The use of a mechanical engineering technique more usually associated with industrial robotics than human evolution has led researchers at Liverpool University to conclude that if the earliest hominids walked for any length of time, then they walked upright.
The finding provides powerful backing for the theory that "Lucy", the famous fossilised hominid skeleton discovered in Ethiopia in 1974, walked similarly to us.
An opposing, and more widely accepted theory, suggests that Lucy, who lived about 3.6 million years ago, walked like a chimp - with flexed knees and bent back.
Robin Crompton, project leader at the university's department of human anatomy and cell biology, says that the Lucy skeleton is generally accepted to be a mix of some features which are chimp-like, suggesting an arboreal lifestyle, and some which are human-like, indicating terrestrial bipedalism.
Furthermore, Lucy's brain is chimp-size but the knee joint is very similar to our own. Some features of the skeleton are however unique.
Dr Crompton says that on the basis of the data his team has gathered, he is "virtually certain" that if Lucy walked, she did so without a flexed knee.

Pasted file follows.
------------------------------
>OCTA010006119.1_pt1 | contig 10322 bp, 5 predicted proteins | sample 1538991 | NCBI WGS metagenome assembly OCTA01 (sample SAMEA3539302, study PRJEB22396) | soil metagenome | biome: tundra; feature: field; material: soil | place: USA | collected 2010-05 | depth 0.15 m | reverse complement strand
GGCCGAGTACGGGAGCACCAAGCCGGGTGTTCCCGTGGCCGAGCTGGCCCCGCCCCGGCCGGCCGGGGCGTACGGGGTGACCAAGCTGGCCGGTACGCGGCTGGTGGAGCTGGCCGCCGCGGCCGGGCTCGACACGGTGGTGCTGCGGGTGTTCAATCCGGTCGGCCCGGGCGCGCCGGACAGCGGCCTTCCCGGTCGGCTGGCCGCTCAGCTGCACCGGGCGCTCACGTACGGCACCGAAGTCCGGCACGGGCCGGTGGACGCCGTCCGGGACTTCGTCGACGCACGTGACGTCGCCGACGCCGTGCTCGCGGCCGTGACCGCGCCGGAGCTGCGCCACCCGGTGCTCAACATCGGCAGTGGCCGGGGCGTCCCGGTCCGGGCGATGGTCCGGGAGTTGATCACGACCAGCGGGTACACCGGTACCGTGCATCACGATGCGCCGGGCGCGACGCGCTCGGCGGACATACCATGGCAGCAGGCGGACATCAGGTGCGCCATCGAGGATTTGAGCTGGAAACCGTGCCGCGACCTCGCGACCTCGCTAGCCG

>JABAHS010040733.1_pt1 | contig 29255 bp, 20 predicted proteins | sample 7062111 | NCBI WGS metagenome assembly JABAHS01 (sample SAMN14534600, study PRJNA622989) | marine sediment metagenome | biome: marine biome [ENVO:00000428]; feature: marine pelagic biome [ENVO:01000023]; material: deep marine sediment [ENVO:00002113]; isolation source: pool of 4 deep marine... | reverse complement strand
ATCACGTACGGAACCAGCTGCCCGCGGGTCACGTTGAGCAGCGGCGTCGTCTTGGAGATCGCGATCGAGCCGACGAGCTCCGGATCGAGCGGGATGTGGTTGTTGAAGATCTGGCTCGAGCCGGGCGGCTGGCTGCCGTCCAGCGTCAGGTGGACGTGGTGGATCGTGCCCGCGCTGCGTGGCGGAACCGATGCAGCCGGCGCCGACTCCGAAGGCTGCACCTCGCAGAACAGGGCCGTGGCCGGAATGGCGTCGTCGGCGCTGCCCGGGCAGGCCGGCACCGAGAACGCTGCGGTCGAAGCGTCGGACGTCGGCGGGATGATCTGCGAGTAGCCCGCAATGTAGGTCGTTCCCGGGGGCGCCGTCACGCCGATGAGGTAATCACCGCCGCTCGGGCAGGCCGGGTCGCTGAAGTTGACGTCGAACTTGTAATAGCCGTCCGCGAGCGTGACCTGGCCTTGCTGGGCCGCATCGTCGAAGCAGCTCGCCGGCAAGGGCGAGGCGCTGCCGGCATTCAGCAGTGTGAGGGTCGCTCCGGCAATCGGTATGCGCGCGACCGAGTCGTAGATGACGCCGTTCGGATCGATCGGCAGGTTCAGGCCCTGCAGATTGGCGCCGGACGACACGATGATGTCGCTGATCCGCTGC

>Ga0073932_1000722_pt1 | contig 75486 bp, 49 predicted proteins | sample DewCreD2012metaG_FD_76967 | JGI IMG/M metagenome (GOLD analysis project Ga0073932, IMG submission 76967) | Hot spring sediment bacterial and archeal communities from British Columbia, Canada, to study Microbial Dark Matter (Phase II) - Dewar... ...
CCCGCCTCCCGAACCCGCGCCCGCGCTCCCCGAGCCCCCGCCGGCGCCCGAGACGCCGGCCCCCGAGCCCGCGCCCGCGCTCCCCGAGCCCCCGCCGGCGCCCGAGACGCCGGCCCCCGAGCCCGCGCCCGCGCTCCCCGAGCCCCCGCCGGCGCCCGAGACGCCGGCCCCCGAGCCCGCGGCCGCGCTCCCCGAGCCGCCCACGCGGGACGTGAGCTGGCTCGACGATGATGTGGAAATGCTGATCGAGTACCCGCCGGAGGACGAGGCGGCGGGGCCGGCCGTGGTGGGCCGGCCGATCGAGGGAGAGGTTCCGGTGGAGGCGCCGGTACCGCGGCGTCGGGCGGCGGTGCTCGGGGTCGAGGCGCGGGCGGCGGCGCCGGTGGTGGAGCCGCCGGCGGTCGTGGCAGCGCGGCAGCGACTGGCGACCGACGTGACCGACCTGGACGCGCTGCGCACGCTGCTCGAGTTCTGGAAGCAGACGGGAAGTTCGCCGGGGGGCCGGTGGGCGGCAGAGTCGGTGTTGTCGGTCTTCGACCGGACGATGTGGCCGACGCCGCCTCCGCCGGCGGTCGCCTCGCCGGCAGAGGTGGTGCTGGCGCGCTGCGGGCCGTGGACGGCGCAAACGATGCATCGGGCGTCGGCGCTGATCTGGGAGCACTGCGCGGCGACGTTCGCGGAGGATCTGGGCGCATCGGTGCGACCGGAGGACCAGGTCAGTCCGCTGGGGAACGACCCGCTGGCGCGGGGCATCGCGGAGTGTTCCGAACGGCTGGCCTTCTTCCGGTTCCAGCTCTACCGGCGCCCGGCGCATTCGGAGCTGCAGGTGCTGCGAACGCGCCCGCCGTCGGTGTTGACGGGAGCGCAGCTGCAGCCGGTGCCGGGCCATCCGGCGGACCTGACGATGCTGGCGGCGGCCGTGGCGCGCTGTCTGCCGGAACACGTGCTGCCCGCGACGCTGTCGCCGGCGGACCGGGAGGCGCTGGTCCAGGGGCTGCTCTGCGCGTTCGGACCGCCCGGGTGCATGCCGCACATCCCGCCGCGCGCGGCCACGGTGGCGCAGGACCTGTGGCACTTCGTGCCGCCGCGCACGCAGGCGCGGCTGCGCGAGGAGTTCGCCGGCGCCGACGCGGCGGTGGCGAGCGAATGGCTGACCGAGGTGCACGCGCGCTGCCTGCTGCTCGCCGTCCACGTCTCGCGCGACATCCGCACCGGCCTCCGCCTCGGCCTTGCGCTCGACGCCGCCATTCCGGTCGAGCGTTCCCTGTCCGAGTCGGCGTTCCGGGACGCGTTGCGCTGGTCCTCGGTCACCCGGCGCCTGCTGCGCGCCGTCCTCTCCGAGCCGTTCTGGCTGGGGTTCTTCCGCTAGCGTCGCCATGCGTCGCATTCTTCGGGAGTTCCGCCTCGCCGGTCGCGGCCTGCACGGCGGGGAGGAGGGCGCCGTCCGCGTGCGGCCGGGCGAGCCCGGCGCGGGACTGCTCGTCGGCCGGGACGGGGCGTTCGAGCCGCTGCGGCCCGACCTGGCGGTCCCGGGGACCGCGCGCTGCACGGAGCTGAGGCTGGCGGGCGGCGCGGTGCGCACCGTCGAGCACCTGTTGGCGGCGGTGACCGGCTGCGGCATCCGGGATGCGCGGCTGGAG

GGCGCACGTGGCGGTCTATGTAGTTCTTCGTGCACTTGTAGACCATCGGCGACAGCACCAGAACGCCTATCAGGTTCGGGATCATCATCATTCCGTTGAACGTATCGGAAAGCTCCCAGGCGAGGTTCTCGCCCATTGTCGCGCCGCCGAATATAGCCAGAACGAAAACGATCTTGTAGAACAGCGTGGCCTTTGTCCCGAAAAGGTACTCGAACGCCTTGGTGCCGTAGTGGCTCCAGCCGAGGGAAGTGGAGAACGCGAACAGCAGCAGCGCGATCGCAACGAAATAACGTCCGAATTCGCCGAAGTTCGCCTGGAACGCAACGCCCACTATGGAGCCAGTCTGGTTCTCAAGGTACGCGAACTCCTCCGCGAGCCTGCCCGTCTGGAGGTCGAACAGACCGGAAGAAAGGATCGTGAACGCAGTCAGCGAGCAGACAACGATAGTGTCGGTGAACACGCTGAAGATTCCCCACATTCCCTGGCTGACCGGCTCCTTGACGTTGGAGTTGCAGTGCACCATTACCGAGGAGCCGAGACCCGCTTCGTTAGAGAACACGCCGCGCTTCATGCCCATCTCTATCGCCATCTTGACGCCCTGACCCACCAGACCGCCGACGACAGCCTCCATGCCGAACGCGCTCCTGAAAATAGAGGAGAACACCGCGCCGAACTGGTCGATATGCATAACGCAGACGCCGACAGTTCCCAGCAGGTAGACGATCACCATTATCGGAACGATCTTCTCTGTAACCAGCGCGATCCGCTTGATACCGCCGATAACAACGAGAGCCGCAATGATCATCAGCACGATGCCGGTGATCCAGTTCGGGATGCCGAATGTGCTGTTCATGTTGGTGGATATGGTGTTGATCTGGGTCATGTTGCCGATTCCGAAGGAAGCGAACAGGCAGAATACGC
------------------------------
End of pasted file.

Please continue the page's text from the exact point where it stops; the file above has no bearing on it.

"That really is a non-starter," he says. A big unknown, though, is how much walking Lucy actually did as opposed to, for example, spending time in the trees.
The findings are based on the use of a technique called predictive dynamic modelling. It uses information on the length and mass distribution of segments, linked by joints, to predict the motion of the system as a whole.
Researchers kicked off by building mechanically accurate 3-D computer models describing the locomotion of living species - specifically humans and chimpanzees.
Having satisfied themselves that the models created on computer accurately reflected real behaviour, researchers then adapted them to represent the known or estimated measurement of the anatomy of fossil species. A "locomotor" model of Lucy is one of the outcomes.
Mapping a chimp-like mass distribution and chimp-like bipedal motion on to the Lucy model shows that it has no stability and falls over immediately when it tries to walk.
With a chimp-like mass distribution and the characteristics of a human imitating chimp gait (bent back, flexed knees) imposed on the model, considerable problems are experienced in regulating the heat that is generated internally.
But with a human-like mass distribution and human-like bipedal motion, the model is able to walk upright.